Urinary Incontinence

This information is not meant to be a substitute for veterinary care. Always follow the instructions provided by your veterinarian.

Urinary incontinence is the involuntary passing of urine. Pets can be incontinent for many different reasons. Those reasons can involve the bladder, the urethra which is the tube from the bladder to the outside, or incontinence can be caused by abnormalities in the parts of the brain and spinal cord that control bladder function. Related anatomy dog / cat

Incontinence can be confused with diseases that cause a pet to urinate frequently. This pet health topic only discusses incontinence, not frequent urination.

Incontinence can also be confused with submissive urination. Submissive urination occurs when a dog is acting submissive to a person or to another dog. Submissive urination occurs more frequently in young animals. The dog usually rolls on its back and urinates. These dogs can also urinate normally.

Young animals may have a birth defect causing incontinence. The most common birth defect that causes incontinence in young dogs is ectopic ureter(s). The ureters carry urine from the kidneys to the bladder. If one or both ureters by-pass the bladder and connect to an abnormal location such as the urethra or vagina, the puppy may drip urine. Siberian Huskies are most often affected. Other breeds that have a higher occurrence of this birth defect include:

  • Miniature Poodle
  • Labrador Retriever
  • Collie
  • Welsh Corgi
  • Wire-haired Fox Terrier
  • West Highland White Terrier

Female dogs are more commonly affected. If only one ureter is abnormal the dog will dribble urine but can also urinate normally. If both ureters are affected then the puppy will only dribble urine and cannot pass urine normally.

To diagnose this condition a dye study of the bladder is usually performed. Sometimes the abnormal opening into the vagina can be seen during a careful examination under anesthesia using special equipment.

Most puppies with ectopic ureter(s) also have a bladder infection that will improve with antibiotics but the infection will return until the problem is corrected.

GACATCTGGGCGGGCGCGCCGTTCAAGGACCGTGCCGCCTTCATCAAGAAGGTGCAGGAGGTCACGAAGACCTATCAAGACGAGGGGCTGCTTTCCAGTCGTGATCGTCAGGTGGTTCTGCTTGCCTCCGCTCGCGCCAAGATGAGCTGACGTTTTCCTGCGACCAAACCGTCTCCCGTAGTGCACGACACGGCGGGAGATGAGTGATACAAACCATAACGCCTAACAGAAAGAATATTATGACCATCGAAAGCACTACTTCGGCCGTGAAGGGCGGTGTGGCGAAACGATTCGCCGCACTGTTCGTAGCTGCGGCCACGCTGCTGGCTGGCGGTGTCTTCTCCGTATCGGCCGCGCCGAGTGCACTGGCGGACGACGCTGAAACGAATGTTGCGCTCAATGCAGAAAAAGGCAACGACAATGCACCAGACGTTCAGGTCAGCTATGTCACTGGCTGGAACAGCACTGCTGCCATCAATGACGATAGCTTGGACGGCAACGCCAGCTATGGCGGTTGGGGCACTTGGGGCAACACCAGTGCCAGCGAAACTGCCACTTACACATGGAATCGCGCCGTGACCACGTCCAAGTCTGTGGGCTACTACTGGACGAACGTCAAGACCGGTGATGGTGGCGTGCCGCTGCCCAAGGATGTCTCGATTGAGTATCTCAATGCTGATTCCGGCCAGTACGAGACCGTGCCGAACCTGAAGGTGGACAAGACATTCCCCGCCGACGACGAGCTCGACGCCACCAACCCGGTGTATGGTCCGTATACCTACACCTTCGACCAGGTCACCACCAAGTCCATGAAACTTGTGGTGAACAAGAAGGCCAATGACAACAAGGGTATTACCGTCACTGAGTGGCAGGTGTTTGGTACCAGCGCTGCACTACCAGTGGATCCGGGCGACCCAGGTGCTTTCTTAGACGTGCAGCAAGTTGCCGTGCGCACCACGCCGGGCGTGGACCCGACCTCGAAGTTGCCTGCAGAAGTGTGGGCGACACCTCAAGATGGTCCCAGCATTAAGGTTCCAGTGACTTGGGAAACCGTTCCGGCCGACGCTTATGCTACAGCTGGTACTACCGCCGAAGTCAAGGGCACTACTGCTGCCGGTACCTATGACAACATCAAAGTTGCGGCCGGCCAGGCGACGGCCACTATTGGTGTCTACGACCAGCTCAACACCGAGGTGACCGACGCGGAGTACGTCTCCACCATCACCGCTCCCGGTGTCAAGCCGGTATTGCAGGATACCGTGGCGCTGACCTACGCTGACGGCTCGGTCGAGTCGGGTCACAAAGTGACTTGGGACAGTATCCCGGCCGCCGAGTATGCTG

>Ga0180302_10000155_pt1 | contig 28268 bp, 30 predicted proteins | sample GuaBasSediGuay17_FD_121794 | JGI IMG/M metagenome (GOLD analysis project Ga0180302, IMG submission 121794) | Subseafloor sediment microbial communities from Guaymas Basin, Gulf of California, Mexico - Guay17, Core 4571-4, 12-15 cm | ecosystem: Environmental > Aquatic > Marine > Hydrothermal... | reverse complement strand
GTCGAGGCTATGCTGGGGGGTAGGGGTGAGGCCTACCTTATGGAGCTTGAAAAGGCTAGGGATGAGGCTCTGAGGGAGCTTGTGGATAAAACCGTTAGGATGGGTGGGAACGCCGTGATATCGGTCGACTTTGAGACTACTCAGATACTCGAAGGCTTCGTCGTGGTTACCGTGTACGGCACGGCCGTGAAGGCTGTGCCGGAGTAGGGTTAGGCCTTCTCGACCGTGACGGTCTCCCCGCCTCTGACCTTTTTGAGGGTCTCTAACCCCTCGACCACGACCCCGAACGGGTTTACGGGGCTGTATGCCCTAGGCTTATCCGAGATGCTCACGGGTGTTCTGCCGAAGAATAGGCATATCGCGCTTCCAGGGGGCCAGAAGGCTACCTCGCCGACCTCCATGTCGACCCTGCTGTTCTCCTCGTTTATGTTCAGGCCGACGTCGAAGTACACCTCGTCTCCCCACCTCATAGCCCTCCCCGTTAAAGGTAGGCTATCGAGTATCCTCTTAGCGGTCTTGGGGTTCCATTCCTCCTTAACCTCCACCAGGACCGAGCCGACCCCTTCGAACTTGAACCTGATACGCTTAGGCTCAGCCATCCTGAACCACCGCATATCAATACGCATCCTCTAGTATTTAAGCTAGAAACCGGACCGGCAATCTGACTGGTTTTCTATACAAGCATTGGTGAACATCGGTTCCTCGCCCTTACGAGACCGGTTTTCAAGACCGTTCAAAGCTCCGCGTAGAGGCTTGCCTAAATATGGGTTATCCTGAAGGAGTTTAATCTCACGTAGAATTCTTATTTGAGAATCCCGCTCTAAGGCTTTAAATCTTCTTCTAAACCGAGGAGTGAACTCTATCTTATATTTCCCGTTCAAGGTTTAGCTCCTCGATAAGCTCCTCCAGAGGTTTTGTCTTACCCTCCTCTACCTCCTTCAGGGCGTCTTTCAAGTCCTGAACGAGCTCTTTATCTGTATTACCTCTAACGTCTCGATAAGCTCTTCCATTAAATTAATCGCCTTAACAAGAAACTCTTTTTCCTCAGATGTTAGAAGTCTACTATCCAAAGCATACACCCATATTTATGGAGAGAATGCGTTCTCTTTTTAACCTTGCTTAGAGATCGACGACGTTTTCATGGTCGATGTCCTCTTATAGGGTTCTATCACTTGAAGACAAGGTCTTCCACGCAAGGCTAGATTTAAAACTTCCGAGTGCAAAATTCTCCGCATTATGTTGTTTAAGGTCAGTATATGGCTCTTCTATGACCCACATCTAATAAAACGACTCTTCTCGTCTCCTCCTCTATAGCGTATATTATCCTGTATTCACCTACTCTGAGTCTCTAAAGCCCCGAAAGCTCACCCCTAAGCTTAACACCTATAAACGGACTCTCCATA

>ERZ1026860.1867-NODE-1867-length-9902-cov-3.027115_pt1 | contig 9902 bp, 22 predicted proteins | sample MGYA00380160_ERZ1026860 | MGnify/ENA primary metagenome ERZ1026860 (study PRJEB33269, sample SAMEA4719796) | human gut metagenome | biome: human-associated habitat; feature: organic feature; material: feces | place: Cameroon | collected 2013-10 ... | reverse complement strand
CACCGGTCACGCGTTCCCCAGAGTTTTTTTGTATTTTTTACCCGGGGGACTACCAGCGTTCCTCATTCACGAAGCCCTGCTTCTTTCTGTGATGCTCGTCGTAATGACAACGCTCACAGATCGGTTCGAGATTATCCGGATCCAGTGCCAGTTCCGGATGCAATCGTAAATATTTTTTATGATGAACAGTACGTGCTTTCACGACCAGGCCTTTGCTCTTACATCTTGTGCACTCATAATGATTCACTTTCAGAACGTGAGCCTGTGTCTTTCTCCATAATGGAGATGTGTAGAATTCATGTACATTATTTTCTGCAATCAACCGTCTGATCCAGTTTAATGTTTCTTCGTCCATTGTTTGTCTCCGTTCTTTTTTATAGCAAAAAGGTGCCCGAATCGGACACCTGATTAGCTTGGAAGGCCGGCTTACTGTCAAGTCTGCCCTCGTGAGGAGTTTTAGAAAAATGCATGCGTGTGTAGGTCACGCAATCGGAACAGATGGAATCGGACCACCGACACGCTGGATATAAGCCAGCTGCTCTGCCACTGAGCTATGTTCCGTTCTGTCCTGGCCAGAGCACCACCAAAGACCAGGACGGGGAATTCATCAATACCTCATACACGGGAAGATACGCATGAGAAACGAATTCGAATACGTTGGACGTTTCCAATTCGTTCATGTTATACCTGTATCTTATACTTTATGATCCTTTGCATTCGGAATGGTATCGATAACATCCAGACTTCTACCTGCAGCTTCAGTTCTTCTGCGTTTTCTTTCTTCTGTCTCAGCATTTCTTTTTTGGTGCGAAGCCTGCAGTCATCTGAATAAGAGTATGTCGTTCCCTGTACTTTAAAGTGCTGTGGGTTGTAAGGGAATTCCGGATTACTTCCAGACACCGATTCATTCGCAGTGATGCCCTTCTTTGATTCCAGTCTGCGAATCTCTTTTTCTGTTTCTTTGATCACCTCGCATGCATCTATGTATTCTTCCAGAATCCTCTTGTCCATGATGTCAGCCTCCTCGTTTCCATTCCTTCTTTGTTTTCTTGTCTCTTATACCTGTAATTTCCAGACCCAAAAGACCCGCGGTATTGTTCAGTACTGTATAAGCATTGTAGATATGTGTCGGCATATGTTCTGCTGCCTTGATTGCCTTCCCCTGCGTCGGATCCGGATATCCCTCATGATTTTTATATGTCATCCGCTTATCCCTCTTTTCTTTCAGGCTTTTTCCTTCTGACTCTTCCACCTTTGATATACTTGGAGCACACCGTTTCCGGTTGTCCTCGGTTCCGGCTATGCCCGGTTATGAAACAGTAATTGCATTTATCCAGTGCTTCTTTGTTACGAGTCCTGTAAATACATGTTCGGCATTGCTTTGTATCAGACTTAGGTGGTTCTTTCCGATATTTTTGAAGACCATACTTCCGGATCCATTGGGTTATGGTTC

In some cases the ureter can be surgically moved back to the normal location in the bladder and incontinence may resolve. In other cases, long standing infection of the kidney may have damaged the kidney requiring the removal of one kidney. In yet other cases the abnormality of the ureter can be corrected but the pet remains incontinent, probably due to the presence of other birth defects in the urinary system.

A bladder infection can cause either a strong urge to urinate or if the bladder infection is long standing it can cause scarring of the bladder preventing it from stretching to hold urine. In this case the pet is usually not truly incontinent in that they know they are urinating, but they have such a strong urge to empty their bladder that they may urinate in abnormal locations or urinate very frequently. It is common to evaluate incontinent pets for the presence of a bladder infection.

Pets with a partial blockage of the urethra with a stone or a tumor may show incontinence. If they cannot empty their bladder completely because something is blocking the path to the outside, the bladder may get so large that the back pressure of urine in the bladder actually forces some urine to leak around the blockage. In these pets the enlarged bladder can be felt on examination. Total blockage of urine flow is usually fatal in 3 to 4 days.

Hormone-responsive incontinence occurs in neutered dogs of both sexes and occasionally in spayed female cats but occurs most commonly in female dogs. The pet can urinate normally, but they leak urine while resting. Physical examination and blood and urine tests are usually normal in these pets. Hormone-responsive incontinence can occur months to years after a pet is neutered.